The earlobe color, typically, is a genetic marker for gamecock breeds. Most gamecock breeds and any ordinary chicken breeds have a known earlobe characteristics standard.
Most of the new gamecock breeds are crosses of the old breeds. Thus, familiarize old gamecock breeds’ characteristics as well as ordinary chicken breeds. This will very helpful in determining the possible ancestors of the new breeds.
Study and research the genotype and the phenotype of a gamecock breed thoroughly. This will help to determine if an individual gamecock chicken is a purebred or not.
Breeder-cockfighters and other chicken breeders may have knowingly or unknowingly bred into their strains of chickens, the following characteristics:
- Red earlobe chicken breeds have brown eggs, typically. (This trait do NOT exists in MOST of my chickens and experimented with its inheritance and dominance with many crosses along the years.)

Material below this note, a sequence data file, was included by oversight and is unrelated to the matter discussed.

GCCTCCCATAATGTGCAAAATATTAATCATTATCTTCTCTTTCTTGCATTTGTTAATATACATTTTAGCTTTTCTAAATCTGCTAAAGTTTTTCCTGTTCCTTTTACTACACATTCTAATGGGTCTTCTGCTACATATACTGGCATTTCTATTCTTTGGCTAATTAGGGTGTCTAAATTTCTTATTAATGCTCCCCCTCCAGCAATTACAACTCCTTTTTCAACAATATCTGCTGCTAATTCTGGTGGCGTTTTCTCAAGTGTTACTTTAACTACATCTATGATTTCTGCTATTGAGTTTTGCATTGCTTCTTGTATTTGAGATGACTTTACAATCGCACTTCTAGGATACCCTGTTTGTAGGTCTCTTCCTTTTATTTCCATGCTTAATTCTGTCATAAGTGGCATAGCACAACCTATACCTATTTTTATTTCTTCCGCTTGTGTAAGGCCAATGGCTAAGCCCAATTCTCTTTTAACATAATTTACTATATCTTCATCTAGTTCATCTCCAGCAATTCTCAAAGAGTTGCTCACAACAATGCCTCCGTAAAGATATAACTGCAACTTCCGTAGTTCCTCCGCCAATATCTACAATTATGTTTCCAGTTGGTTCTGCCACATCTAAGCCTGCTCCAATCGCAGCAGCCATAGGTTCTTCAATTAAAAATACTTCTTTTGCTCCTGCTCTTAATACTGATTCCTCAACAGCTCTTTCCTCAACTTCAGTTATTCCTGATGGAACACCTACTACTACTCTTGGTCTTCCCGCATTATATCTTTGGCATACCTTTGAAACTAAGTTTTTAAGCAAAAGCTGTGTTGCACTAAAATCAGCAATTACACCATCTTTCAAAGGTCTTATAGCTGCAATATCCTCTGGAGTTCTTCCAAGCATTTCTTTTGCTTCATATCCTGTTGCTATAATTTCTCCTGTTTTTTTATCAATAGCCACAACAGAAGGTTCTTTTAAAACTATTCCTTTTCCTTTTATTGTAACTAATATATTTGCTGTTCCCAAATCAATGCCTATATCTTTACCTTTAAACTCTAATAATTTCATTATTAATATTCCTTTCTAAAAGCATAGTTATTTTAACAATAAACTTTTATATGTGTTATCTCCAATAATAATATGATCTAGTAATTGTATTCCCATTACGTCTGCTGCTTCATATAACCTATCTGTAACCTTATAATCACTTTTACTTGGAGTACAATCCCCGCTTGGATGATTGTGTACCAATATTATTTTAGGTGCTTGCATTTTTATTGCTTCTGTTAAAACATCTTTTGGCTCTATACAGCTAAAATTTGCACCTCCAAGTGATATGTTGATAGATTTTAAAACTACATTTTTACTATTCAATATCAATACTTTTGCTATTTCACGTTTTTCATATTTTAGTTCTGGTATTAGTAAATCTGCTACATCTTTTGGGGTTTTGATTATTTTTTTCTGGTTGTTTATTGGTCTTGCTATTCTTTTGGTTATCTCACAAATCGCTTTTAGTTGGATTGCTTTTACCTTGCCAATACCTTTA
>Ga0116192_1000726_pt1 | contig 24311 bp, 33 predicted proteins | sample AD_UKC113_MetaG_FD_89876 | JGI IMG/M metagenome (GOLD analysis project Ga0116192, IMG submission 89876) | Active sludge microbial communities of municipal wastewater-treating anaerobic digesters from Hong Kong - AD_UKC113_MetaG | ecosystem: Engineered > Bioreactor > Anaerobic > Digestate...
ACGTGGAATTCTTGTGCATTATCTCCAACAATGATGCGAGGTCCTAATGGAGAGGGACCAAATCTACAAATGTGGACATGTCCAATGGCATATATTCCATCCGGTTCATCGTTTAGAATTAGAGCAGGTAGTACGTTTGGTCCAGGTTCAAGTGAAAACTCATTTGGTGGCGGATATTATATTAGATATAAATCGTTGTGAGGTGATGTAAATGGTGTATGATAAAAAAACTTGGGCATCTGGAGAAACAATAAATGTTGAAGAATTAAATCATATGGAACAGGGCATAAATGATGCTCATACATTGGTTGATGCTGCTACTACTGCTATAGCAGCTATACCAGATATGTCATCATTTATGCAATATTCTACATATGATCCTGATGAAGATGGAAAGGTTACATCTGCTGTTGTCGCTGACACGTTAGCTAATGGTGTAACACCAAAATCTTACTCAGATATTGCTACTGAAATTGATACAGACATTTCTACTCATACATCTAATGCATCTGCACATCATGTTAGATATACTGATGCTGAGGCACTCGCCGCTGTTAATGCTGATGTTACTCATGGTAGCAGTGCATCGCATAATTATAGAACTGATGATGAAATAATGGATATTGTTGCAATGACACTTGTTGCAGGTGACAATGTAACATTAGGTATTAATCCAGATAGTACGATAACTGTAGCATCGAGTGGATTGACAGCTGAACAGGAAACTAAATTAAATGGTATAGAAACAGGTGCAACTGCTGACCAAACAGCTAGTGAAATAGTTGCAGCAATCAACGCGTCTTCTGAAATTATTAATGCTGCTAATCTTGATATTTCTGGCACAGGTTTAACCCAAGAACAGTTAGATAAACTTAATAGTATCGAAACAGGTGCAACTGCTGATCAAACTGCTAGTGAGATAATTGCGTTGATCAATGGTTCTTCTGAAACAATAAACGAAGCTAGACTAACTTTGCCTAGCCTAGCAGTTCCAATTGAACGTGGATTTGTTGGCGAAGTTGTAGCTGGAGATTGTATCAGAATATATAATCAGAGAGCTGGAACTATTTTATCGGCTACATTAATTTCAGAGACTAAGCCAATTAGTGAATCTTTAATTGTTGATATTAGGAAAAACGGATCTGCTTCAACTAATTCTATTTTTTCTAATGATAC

- White earlobe chicken breeds have white eggs, typically.
The general guidelines above are NOT important when acquiring new breeds from other breeder-cockfighters.
The following summary from a genetic paper will solidify knowledge about earlobe genetics:
- Earlobe color has a complex factorial basis.
- Breeds having the same earlobe color may differ considerably in their genetic constitution with respect to this character.
- Individuals of a single breed and strain may differ in some of the minor genetic determiners.
- The Jersey Black Giant and White Leghorn breeds differ in at least three factors determining earlobe color, one sex-linked and two autosomal.
- It was possible to estimate roughly the position upon the sex chromosome of the sex-linked factor.
- The autosomal factors for earlobe color showed no linkage with those for any autosomal character; which the crosses permitted testing.
- There was no evidence of any linkage between the factors for earlobe color and egg color.
Deeper Study: Read Source
- INHERITANCE OF EARLOBE COLOR IN POULTRY
- D. C. WARREN
- Kansas State Agricultural College, Manhattan, Kansas
- Received February 24, 1928